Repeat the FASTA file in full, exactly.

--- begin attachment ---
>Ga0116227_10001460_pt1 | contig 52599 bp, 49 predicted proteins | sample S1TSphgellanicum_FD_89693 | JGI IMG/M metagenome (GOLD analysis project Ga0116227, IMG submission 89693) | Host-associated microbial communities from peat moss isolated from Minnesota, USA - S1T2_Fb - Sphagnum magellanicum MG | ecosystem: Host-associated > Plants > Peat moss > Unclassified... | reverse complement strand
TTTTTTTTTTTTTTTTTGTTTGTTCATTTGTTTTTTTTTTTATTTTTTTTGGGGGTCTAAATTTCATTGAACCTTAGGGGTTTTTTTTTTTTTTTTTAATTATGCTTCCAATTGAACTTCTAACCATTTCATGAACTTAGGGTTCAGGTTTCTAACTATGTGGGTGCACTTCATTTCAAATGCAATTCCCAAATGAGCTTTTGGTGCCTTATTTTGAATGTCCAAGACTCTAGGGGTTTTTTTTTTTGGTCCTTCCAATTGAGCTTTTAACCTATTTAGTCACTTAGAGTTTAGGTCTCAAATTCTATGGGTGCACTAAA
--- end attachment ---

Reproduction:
>Ga0116227_10001460_pt1 | contig 52599 bp, 49 predicted proteins | sample S1TSphgellanicum_FD_89693 | JGI IMG/M metagenome (GOLD analysis project Ga0116227, IMG submission 89693) | Host-associated microbial communities from peat moss isolated from Minnesota, USA - S1T2_Fb - Sphagnum magellanicum MG | ecosystem: Host-associated > Plants > Peat moss > Unclassified... | reverse complement strand
TTTTTTTTTTTTTTTTTGTTTGTTCATTTGTTTTTTTTTTTATTTTTTTTGGGGGTCTAAATTTCATTGAACCTTAGGGGTTTTTTTTTTTTTTTTTAATTATGCTTCCAATTGAACTTCTAACCATTTCATGAACTTAGGGTTCAGGTTTCTAACTATGTGGGTGCACTTCATTTCAAATGCAATTCCCAAATGAGCTTTTGGTGCCTTATTTTGAATGTCCAAGACTCTAGGGGTTTTTTTTTTTGGTCCTTCCAATTGAGCTTTTAACCTATTTAGTCACTTAGAGTTTAGGTCTCAAATTCTATGGGTGCACTAAA